Saturday, April 23, 2011

What questions should you ask these Litigators before you Retain one?

As I mentioned yesterday in my post, I will begin thinking about this question. There is no magic list of questions. Given the research that I have done on this subject, it is likely that new patients in the process may have different basic questions than I may have.

The attorneys all have web sites and I have been through all of the 14 web sites of the attorneys on the MDL list which I published yesterday. 

Each site contains:
·        a bio on the lead attorney, as well as all of the attorney’s in that firm

·        A list of the monetary awards  they have been successful in procuring for their clients-not sure why that matters given most patients are first interested in having their medical issues covered for any eventuality that may occur for the rest of their lives right! Further, it’s kinda hard to judge those awards out of context.  Not sure what they all mean.

 
·        A list of rankings by something called “super lawyers” and I haven’t a clue as to what that indicates (maybe I should look at that definition)…I wonder if it’s like that “whos who in American women” a list I seem to be on each year but have no clue as to why I am on it?

·        The firm’s philosophy…all pretty predictable….client comes first stuff…


·        What about size of the legal staff (attorneys and support staff)?  I’m not sure how much this matters but what I can tell you is that this case is very complicated. I think it is more important that your team have experience dealing with complex, mass tort cases with medical devices or related issues in the medical field with companies like J and J and that the head litigator has  served in a leadership role in these cases before.

I’ve got to say, I didn’t get any real sense of compelling differentiators (why your firm vs another) on the sites other than one thing:  I did find it impressive if I could see the number of times the attorney who spearheads the case has been selected by a judge to serve on a steering committee for a complex litigation case.  That is the only thing that I found worth considering on those sites.  That selection to me implies:
·        Leadership
·        Good judgment
-         Can be a decsion influencer on the case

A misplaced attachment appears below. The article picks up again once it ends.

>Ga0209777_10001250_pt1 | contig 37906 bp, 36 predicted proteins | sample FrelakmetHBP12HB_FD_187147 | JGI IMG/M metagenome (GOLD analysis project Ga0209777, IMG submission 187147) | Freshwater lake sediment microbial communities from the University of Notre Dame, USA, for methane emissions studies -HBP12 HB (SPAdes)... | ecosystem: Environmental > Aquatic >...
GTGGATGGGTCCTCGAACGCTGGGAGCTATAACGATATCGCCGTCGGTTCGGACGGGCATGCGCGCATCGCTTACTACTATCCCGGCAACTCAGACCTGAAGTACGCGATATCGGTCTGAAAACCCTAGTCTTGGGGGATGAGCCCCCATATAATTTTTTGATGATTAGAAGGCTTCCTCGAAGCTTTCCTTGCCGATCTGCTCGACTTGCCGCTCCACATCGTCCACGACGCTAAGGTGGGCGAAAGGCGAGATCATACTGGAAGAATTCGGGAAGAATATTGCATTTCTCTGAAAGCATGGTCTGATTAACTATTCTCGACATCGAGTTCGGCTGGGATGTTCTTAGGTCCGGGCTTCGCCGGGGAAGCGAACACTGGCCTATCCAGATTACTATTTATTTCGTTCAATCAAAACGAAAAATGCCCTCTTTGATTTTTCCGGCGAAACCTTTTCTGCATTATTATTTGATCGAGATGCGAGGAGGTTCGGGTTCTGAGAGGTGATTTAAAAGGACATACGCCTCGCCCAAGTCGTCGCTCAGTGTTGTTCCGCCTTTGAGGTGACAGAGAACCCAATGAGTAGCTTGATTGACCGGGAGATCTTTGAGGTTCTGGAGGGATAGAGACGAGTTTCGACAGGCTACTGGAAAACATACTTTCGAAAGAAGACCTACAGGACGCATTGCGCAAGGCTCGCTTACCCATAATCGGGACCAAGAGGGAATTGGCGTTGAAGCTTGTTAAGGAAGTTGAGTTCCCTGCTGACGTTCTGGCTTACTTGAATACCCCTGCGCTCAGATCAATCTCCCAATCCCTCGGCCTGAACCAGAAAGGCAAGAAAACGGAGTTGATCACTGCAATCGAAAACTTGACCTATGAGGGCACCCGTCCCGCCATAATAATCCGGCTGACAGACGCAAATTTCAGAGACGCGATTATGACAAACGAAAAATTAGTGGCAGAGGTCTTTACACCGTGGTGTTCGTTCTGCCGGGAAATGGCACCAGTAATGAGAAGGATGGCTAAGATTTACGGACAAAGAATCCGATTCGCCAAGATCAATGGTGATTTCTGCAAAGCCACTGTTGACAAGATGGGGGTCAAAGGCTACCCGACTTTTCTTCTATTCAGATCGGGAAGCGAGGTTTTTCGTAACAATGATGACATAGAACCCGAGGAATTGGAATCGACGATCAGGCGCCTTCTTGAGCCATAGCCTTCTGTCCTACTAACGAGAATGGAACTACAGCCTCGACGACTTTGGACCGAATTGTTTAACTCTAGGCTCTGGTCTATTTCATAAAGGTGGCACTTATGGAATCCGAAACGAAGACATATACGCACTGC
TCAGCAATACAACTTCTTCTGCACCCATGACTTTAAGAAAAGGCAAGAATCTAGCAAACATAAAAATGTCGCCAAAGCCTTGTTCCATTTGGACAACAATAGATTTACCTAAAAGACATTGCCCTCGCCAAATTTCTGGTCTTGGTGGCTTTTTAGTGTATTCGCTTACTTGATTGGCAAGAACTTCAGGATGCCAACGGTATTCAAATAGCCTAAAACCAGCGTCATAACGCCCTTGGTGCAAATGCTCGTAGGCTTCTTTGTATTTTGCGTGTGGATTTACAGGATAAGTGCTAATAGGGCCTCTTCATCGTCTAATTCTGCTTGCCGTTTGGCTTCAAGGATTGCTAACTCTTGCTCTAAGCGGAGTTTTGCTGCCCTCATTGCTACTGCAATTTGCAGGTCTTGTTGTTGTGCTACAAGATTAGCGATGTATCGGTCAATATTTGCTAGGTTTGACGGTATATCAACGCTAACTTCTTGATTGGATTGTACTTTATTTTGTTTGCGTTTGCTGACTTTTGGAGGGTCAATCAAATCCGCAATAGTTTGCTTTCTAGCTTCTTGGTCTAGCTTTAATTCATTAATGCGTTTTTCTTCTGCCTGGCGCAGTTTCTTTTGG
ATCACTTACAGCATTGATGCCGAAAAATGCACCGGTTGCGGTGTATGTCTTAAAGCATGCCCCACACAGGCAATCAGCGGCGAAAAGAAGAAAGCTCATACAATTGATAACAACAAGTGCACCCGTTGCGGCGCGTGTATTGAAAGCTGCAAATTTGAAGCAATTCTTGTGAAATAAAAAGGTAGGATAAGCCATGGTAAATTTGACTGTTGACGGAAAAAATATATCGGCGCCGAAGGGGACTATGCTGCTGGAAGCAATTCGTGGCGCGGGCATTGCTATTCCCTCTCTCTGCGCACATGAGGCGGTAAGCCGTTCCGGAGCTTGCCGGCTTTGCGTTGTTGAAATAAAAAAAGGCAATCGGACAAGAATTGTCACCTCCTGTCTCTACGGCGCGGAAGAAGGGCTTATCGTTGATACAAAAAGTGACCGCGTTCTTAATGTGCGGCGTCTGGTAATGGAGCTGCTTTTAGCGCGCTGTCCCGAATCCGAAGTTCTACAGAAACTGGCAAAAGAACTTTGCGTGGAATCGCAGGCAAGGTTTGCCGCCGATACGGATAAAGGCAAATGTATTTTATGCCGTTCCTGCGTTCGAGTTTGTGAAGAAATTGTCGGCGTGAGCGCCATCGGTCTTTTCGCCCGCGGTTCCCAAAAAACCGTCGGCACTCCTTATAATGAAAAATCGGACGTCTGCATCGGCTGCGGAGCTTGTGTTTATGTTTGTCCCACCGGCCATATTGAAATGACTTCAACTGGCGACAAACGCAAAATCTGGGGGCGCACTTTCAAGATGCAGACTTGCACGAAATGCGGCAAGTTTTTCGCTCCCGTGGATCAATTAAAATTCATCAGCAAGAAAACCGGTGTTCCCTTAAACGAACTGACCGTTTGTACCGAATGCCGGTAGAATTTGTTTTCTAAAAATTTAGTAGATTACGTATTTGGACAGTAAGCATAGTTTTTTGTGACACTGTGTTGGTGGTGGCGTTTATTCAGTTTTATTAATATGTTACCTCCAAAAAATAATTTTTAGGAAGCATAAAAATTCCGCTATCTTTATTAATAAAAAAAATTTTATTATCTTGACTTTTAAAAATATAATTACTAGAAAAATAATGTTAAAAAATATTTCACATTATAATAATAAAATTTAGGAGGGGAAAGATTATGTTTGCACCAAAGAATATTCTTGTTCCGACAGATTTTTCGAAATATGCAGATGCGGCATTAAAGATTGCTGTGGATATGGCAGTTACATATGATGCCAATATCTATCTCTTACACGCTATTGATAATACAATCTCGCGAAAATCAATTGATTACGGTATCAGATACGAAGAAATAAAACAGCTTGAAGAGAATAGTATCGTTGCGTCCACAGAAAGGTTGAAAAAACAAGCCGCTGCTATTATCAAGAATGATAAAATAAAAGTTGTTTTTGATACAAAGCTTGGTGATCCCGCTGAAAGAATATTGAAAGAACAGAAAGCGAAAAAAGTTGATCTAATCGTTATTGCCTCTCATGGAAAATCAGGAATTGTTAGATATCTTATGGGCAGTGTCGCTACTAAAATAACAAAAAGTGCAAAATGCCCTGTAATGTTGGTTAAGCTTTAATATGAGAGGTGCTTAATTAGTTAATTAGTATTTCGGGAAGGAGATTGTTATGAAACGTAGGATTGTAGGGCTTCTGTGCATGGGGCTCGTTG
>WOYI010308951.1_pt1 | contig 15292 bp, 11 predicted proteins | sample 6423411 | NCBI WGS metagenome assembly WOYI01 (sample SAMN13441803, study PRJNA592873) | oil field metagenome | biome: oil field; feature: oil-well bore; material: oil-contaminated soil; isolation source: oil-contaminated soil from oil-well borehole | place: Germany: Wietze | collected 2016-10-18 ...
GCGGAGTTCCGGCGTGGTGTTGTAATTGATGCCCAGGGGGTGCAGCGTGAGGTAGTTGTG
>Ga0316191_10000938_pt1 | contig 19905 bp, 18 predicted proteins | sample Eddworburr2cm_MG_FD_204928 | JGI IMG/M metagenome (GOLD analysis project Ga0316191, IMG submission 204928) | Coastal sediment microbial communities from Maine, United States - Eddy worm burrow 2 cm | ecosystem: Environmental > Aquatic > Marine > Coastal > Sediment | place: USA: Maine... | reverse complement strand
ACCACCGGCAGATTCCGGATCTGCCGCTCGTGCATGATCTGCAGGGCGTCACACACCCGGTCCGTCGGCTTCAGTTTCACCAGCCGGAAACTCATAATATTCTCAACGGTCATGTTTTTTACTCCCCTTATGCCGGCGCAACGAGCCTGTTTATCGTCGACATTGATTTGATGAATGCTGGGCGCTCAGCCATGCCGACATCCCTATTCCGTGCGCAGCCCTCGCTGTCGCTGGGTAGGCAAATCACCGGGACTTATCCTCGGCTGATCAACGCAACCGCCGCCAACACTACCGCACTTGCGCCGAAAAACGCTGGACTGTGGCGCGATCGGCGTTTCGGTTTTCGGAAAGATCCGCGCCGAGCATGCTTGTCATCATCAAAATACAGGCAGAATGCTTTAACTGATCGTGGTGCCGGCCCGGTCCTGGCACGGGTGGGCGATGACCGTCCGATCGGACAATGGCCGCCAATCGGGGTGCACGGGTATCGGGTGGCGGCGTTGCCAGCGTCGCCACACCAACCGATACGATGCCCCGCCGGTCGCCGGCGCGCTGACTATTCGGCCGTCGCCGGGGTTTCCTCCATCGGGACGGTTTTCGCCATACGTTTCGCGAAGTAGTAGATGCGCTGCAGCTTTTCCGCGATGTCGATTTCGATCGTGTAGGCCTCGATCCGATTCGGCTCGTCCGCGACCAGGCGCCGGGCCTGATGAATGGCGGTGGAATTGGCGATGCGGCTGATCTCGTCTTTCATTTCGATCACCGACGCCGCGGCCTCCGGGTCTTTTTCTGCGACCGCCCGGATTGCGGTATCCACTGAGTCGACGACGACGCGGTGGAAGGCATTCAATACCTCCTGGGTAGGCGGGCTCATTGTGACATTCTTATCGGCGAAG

·        Convincing with a track record likely understood better by a judge in some context.

The most important thing to me is to understand how that litigator thinks about issues which they have to deal with on that case.  That means you have to ask questions. Here are some of things that interest me:
·        How are they thinking of identifying expert witnesses in dealing with the systemic issues?
·        How familiar are they with the key published influencers in this case
·        Are they disparaging of their colleagues…if they have to make their case by making another attorney look bad, I would pass on them.
·        What do they think about the consults you have used?
·        Listen to the questions they ask you.

·        How difficult it is to access the key lawyer?  I found that many of these firms seem to want to send you out a packet to “sign up” without ever speaking to an attorney…pass on those firms….You must talk to someone on the legal team who is not simply the administrative para legal. They are not lawyers. You generally have to be assertive to get past the para legal.

·        Ask them how they are paid. You should never have any out of pocket costs.  These lawyers work on contingency…that means, they fund the case and if they win, they take some percentage off the top for expenses and split the rest with you.  It appears that states differ in the rules set for remuneration in  contingency cases. If this monetary award matters, ask them to explain it to you.  This does not happen to be my primary concern.  My primary reason for considering a lawyer is to ensure that any damage done as a result of this hip will result in the ability to have those injuries covered by Depuy for the rest of my life.  This requires filing before the statue of limitations runs out.

What questions do you guys have?  Perhaps I can find some kind of criteria to help hone in on the legal selection in some reasonable way. One of the attorneys said something interesting:  at the end of the day, you simply have to feel comfortable with working with that attorney. That’s good advice.

I do have one question in retrospect:  If the Depuy case is likely to settle in the MDL process (pre trial), does the selection of a lawyer really matter? That is, given the MDL process, isn't the only role of the lawyer to file the complaint  with the court?  I think there are levels of settlement in this case according to the “damage” or “injury”. If it settles pre trail and you are on the list with a certain type of categorized injury, you’re done!  I suppose you can’t assume that it will settle so you have to retain a lawyer based on the fact that your case may end up in a trial which has to be litigated by someone however unlikely that may be.

I will offer more feedback on this as I complete the process of speaking with these lawyers.

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